Focus. It’s a word you may not associate with organic gardening, but adding it to your efforts can help you succeed in growing healthy fruit and vegetables you’ll be proud to serve to family and friends.
Here are 10 focus-based tips:
1. Focus on Locality
Plants that will thrive in your organic garden will most likely be ones that are native or at least adapted to grow well for your area, climate and soil type. They’ll be stronger and easier to maintain. Sure, you might want to experiment with an exotic plant or two – but make the main focus of your selections be plants that are predisposed to do well in your own back yard.
2. Focus on Water Control
Use a rain gauge to keep track of how much water nature is already giving your garden. A rain gauge can help you prevent overwatering. And when you do water your garden, late evening or early morning applications will prevent evaporation and allow the water to penetrate the soil.
3. Focus on Physical Pest Control
You may have a difficult time with this if you don’t like touching bugs – but if you see pests on your plants and you know they are not beneficial ones, first try to physically dispatch them. If you can’t bring yourself to remove them that way, your next best option is to use physical barriers such as sticky traps. Because organic pesticides – even homemade ones – can have a negative impact on other nearby plants and beneficial insects, let this be your last option.
4. Focus on Physical Weed Control
Again, there is minimal impact to your garden if you are a diligent weed-puller. Homemade organic weed killers are very easy to make yourself; however, you may unintentionally do more harm than good because these applications may also kill beneficial insects. Get out there and weed. It’s good exercise! And use mulch to help you prevent weeds from starting in the first place.
5. Focus on Inviting Help for Garden Plant Defense
You don’t have to kiss one to believe it: Toads are true princes and you want to make them welcome in your organic garden. They will help you control some of the most destructive pests that you really wish hadn’t found their way into your yard. Offer them places in the garden where they’ll be safe from their own predators, such as broken clay flowerpots turned upside-down.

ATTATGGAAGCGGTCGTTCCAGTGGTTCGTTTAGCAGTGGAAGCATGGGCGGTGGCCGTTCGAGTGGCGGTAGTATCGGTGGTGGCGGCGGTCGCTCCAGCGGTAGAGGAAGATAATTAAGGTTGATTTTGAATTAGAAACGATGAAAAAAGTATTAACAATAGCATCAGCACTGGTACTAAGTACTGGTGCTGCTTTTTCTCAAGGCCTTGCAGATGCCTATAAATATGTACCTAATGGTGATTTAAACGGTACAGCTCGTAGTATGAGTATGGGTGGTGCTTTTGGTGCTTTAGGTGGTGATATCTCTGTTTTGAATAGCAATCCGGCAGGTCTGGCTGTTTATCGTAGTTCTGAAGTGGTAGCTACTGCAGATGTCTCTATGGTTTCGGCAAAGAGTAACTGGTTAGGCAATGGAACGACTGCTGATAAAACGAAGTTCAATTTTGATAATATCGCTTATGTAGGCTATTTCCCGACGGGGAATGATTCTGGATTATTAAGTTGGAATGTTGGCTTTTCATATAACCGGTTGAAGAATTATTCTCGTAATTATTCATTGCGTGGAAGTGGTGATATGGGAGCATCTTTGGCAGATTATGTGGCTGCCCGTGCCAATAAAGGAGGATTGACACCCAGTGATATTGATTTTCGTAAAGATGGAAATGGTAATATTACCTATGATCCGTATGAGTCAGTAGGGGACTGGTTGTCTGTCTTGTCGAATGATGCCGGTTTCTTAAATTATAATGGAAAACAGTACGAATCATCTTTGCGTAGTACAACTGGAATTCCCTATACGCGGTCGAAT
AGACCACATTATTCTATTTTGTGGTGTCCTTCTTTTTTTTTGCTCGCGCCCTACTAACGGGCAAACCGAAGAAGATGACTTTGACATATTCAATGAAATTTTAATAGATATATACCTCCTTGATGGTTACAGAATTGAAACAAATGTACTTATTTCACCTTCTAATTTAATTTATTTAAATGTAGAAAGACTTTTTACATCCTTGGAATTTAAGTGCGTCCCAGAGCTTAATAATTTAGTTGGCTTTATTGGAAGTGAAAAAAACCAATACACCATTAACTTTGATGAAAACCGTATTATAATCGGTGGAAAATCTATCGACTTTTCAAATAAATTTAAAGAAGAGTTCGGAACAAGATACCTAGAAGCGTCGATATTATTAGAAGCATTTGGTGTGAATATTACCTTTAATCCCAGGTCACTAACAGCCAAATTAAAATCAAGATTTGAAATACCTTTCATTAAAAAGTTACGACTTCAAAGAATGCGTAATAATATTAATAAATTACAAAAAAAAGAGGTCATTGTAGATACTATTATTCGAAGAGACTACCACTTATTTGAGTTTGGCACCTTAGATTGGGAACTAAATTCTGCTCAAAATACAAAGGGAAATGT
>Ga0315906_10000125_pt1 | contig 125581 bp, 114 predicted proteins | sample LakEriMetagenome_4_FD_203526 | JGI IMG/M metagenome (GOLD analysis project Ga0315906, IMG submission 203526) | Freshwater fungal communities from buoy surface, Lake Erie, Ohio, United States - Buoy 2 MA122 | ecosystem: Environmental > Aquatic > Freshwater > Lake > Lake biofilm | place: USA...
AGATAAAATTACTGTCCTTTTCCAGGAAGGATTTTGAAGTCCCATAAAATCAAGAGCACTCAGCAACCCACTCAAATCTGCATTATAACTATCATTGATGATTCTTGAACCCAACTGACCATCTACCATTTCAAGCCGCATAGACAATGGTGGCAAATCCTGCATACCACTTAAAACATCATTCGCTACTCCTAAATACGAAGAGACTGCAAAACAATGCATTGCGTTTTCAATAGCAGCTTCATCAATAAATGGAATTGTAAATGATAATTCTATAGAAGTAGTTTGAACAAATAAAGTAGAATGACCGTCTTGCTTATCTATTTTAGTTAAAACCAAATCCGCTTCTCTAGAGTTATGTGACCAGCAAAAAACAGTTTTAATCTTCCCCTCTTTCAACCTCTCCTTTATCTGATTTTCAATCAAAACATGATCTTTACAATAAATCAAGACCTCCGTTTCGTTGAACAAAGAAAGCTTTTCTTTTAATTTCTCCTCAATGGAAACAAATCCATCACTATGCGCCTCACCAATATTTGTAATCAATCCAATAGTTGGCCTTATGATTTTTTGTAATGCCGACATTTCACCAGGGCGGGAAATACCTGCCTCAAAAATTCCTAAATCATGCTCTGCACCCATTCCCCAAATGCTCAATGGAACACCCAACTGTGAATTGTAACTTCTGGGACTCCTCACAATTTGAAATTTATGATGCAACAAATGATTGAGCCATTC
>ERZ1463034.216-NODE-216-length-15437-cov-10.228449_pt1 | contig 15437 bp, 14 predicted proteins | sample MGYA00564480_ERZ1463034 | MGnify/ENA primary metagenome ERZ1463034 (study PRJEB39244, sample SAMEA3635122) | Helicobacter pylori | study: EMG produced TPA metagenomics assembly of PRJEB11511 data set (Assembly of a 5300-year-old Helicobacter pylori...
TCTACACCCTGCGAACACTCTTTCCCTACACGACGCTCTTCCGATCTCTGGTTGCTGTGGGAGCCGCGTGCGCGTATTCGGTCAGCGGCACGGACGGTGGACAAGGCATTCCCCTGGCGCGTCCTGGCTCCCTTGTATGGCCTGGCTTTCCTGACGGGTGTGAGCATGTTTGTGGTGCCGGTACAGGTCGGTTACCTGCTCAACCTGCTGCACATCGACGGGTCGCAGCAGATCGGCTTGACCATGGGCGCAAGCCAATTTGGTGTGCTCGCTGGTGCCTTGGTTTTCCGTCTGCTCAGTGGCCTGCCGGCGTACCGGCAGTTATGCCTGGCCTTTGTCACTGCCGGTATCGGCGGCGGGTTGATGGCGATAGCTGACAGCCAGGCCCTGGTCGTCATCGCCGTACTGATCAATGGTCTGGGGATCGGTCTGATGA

6. Focus on Companion Planting
This is the “Yin and Yang” of organic gardening. With a little bit of research – or a request for advice from your neighborhood garden center – pair up plants that complement each other. A heavy feeder of soil nutrients can be placed next to one that is known for its ability to return those nutrients. A vegetable plant known to attract certain pests can be coupled with an herb or flower that repels the pest.
7. Focus on Helping Plants Be Productive
Many fruit and vegetable plants will produce more if you help them concentrate on the effort. For example, to ensure that your tomato plants produce big, healthy fruit, prune away the non-flowering branches. They decrease a plant’s ability to direct nutrients for developing fruit after they flower.
8. Focus on the Health of the Soil
The length of your growing season depends on where you live. More nutrients and organic matter are needed for longer growing seasons. You may need to add more compost to help plants still producing later in the season.
9. Focus on Regular Attention to the Garden
We’re all pressed for time, but even just a few minutes daily spent on weeding while you’re waiting for the coffee to be ready in the morning or while dinner’s cooking means that you’re not presented with an overwhelming chore on the weekend.
10. Focus on Future Efforts
Variety is the spice of life, they say – and it is the life of your organic garden. Pests and plant disease are easier to deal with when you rotate your crops yearly. Yes, you’ll want to keep some staples. But plan on growing different fruits or vegetables next year, and you’ll also help to correct soil nutrient excesses or deficiencies.